AUSTIN (KXAN) – A bill one Texas mother said is designed to better protect children at swim schools is in jeopardy at the Texas Capitol this week as we near the end of the session. It would take a last-minute push for the Mitchell Chang Swim Safety Act to pass in the Senate.  The bill is named after three-year-old Mitchell Chang, who drowned after a parent’s night out event at a Texas swim school.  

“The best way to describe him was warmth — you just felt him when he came in the room,” said April Chang, Mitchell’s mother. 

Her family enjoyed that warmth, his smile and spirit, until 2018.  That’s when they took Mitchell and his brother to a parent’s night out event at a swim school in San Antonio. 

“It was the first time they were left somewhere besides their pre-school without us,” Chang said. 

Chang and her husband went out to eat to pass the time. 

“We were eating, and we got a call from the fire chief, and he was like you need to go to the hospital, Mitchell has been in an accident,” said Chang. 

They rushed to the hospital where they learned Mitchell was unresponsive, and a medical staff member said he drowned.

“He goes, ‘he did not have a heartbeat’ and that meant my son was dead,” Chang recalled, emotionally.  “We get to the hospital, and they are working on our baby trying to save him.  They were able to get a heartbeat, but he was brain dead and he fought for eight hours but his body gave out…it was just too much.” 

She said he had been without oxygen for too long and his lungs were filled with too much water. 

“He just couldn’t do it.  But it was a gift in a way because we had eight hours to say goodbye,” Chang remembered tearfully. 

Chang said Child Protective Services (CPS) investigated, but then later told her it wasn’t the agency’s jurisdiction.  As the Changs dealt with the grief of losing their son, even more questions loomed. 

“That’s when it hit us, when we got home, that there’s no one to investigate and there was no one to give us answers because there’s no governing body in our state,” Chang said. 

Which brings us back to the Capitol, where the Changs have fought all year, as well as last legislative session, for the regulation of private swim schools under the Mitchell Chang Swim Safety Act.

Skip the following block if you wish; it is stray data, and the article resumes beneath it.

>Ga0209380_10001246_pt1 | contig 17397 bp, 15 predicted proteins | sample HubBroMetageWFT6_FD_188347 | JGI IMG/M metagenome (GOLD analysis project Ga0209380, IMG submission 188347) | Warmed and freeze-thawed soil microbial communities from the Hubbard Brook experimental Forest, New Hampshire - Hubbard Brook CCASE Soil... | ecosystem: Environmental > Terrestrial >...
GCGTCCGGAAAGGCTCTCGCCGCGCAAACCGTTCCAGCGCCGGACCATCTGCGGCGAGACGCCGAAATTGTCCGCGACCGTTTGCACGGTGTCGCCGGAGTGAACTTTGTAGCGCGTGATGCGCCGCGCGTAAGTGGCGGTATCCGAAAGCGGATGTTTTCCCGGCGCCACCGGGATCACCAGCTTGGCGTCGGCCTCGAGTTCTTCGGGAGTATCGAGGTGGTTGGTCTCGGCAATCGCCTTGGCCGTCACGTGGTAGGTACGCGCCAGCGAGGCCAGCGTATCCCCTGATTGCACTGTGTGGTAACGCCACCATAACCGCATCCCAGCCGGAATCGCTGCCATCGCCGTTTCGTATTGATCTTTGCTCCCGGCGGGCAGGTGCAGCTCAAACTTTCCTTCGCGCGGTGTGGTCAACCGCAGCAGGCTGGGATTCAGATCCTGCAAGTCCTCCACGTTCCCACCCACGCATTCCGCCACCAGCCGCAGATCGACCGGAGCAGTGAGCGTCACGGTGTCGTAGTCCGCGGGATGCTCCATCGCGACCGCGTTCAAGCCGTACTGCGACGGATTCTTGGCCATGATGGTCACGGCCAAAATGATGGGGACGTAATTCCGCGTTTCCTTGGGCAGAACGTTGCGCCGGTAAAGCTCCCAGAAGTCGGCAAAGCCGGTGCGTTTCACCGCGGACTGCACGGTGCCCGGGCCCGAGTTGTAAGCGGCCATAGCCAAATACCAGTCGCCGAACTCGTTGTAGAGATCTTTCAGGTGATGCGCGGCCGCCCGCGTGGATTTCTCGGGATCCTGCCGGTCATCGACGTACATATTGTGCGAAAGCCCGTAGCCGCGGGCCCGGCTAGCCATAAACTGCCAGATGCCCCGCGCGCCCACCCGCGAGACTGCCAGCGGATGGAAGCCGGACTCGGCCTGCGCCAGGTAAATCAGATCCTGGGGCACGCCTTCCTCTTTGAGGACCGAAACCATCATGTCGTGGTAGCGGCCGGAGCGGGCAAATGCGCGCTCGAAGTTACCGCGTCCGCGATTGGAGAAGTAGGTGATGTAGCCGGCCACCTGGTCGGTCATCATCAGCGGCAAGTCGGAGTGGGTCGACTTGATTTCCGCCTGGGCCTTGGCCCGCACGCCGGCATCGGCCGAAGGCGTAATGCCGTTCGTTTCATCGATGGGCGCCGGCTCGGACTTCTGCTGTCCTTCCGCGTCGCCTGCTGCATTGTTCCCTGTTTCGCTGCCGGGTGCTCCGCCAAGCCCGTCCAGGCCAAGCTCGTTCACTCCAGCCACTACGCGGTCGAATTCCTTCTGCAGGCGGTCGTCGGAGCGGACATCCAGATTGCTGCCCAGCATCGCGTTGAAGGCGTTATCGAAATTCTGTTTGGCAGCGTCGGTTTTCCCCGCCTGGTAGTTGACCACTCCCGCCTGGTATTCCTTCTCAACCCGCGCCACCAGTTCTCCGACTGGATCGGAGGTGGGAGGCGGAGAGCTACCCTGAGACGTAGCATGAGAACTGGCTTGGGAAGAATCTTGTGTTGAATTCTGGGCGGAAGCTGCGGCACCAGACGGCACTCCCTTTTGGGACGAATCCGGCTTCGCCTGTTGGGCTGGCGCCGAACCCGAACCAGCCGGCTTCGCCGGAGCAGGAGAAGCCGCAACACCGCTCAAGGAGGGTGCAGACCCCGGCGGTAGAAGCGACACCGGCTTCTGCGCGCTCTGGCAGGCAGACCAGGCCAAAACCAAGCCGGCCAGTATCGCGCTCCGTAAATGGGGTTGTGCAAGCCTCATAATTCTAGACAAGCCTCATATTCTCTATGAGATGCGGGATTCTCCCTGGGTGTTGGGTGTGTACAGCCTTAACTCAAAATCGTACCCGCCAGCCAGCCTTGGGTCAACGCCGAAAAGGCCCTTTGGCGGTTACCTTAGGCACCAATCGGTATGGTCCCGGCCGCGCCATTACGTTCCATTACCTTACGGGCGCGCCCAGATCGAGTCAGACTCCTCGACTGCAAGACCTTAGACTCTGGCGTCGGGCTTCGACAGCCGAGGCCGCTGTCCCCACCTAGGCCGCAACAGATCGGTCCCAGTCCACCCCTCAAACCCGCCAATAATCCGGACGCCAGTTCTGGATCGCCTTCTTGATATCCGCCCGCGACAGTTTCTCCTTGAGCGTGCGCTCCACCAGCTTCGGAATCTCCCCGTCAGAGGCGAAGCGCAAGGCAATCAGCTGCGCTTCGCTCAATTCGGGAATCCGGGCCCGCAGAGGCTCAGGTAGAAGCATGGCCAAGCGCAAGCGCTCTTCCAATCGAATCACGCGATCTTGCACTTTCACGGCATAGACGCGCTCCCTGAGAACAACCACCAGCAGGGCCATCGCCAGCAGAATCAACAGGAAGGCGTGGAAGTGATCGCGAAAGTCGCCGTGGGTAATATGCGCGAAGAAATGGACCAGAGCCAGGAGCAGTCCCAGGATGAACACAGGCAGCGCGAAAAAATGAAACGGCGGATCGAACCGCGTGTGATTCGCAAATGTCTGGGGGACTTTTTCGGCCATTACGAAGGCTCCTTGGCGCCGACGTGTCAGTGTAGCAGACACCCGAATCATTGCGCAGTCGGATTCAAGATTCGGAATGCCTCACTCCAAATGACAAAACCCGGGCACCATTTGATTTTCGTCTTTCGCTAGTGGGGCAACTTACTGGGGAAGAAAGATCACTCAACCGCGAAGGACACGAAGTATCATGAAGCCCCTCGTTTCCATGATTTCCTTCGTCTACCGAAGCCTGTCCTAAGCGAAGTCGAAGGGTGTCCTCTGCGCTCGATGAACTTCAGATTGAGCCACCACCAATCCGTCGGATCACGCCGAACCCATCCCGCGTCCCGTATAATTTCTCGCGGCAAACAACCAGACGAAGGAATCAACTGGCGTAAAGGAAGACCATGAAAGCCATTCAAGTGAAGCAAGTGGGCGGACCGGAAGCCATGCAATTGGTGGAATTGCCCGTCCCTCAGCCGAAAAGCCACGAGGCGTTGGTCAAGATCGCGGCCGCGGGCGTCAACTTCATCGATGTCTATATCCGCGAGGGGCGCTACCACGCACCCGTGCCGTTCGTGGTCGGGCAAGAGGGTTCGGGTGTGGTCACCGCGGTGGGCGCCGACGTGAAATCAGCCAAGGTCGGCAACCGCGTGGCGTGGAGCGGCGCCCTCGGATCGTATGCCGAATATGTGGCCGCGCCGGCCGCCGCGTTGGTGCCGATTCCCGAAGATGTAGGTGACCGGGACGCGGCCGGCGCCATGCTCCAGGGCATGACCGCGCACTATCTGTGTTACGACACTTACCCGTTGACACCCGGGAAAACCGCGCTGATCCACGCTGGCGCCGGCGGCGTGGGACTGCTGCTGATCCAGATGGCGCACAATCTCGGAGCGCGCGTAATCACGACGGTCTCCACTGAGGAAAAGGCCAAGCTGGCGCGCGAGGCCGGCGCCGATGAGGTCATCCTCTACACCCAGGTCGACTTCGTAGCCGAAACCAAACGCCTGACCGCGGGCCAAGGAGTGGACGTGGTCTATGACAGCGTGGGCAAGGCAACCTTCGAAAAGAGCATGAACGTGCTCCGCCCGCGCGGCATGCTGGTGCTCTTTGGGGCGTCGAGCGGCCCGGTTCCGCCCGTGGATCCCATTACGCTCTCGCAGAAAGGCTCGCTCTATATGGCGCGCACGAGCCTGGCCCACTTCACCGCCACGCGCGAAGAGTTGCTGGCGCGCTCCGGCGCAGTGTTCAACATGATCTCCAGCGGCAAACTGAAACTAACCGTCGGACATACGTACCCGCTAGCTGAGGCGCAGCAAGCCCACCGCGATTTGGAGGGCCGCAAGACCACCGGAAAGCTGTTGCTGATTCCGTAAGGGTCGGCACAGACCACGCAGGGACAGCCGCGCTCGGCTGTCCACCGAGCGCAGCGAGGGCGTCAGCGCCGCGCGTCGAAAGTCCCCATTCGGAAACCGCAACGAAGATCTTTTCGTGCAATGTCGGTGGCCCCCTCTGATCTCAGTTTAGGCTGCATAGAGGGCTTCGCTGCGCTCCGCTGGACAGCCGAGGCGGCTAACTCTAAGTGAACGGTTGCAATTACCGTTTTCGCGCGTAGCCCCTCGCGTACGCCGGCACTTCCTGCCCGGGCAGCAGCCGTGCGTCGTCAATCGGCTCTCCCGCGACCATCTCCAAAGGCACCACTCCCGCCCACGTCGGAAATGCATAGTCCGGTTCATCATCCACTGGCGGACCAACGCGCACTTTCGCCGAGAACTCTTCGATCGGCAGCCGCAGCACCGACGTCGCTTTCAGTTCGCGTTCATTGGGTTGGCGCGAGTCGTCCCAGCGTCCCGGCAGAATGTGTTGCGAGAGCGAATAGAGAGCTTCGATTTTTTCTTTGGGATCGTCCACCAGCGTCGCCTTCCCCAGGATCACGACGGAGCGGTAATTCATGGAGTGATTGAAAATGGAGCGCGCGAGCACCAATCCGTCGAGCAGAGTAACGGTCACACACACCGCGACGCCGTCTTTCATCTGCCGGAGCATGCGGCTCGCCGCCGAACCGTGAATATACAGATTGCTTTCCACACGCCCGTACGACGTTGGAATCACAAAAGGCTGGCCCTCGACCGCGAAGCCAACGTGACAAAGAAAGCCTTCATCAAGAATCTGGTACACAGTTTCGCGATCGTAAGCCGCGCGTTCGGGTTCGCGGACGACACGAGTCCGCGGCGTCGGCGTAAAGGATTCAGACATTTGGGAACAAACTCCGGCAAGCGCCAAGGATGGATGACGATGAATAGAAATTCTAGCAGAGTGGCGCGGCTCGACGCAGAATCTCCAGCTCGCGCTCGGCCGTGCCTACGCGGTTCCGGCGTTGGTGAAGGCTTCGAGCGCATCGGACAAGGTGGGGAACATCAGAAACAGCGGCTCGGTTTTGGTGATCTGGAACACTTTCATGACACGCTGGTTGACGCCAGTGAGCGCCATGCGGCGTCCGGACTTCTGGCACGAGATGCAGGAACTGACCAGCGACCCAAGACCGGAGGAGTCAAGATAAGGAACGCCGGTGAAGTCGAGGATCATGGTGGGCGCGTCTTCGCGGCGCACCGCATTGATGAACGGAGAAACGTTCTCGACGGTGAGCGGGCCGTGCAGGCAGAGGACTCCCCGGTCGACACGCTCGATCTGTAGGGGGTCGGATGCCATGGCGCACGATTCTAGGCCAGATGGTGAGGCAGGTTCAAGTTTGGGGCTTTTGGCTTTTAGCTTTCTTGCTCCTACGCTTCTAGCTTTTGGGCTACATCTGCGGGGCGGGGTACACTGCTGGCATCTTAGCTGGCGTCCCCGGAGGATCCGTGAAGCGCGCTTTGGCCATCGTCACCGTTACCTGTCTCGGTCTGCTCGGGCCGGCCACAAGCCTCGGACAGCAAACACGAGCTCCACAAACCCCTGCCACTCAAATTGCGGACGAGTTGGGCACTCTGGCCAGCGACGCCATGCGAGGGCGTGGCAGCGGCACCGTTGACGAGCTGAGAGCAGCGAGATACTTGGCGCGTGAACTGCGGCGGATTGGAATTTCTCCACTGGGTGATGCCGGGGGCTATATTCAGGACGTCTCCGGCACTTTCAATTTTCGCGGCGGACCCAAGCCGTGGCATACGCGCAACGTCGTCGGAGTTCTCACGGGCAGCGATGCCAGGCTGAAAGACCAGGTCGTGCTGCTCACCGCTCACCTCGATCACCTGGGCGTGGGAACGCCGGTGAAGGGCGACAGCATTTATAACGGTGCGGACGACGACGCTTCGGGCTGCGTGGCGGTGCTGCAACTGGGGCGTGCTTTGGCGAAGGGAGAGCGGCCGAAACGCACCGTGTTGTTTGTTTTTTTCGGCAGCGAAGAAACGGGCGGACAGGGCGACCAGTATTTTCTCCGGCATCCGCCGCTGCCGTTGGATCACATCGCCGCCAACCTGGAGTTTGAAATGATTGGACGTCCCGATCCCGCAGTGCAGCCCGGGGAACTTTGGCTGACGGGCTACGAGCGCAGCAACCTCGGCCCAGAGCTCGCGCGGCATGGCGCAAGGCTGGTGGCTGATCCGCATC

According to the Changs and Representative Steve Allison and Texas Senator Judith Zaffirini, the authors of the house and senate legislation, it would: 

• Apply to swim instruction operators for children under 7 years of age and instructed in groups of three or more 

• Require all swim instructors to be certified in CPR and Automated External Defibrillator (AED) use 

• Establish a searchable database that informs the public if an establishment is licensed or if it has open violations 

• Require the Texas Department of Licensing and Regulation to license the businesses 

• Set standards for student-to-instructor ratios 

• Require criminal background checks for employees who interact with students 

“It’s fair to say that parents assume there’s going to be appropriate supervision and capabilities to take care of any incident that might arise, and we found out here that’s not the case,” Rep. Allison said.  “I think there has been a mindset in Texas, and understandably so, that we don’t want to over-regulate, but here we have such a safety concern.  We put in very minimal provisions under the Department of Licensing and Regulation so that there would be a license fee and pretty strict training requirements.” 

KXAN reached out to associations and those who might be impacted by the law to get their perspectives on the requirements and how regulation would affect their industry, but they did not feel comfortable commenting on the proposed legislation.   

We will continue to follow the Mitchell Chang act through the legislature.  The bill did not move forward on the House’s deadline day.  Now its identical companion bill, SB 765, is waiting to be heard.  The session runs through May 29. 

KXAN also wanted to learn if other states had similar legislation on the books.  We found Georgia passed a bill that looks much like Mitchell’s bill. 

Georgia Gov. Brian Kemp signed what is now known as Izzy’s Law earlier this month.  Izzy Scott was a 4-year-old who died as a result of drowning during a backyard swim in a town near Augusta. Ga. in 2022.  Since it was just signed, there is no data yet to determine if the law has helped reduce drownings.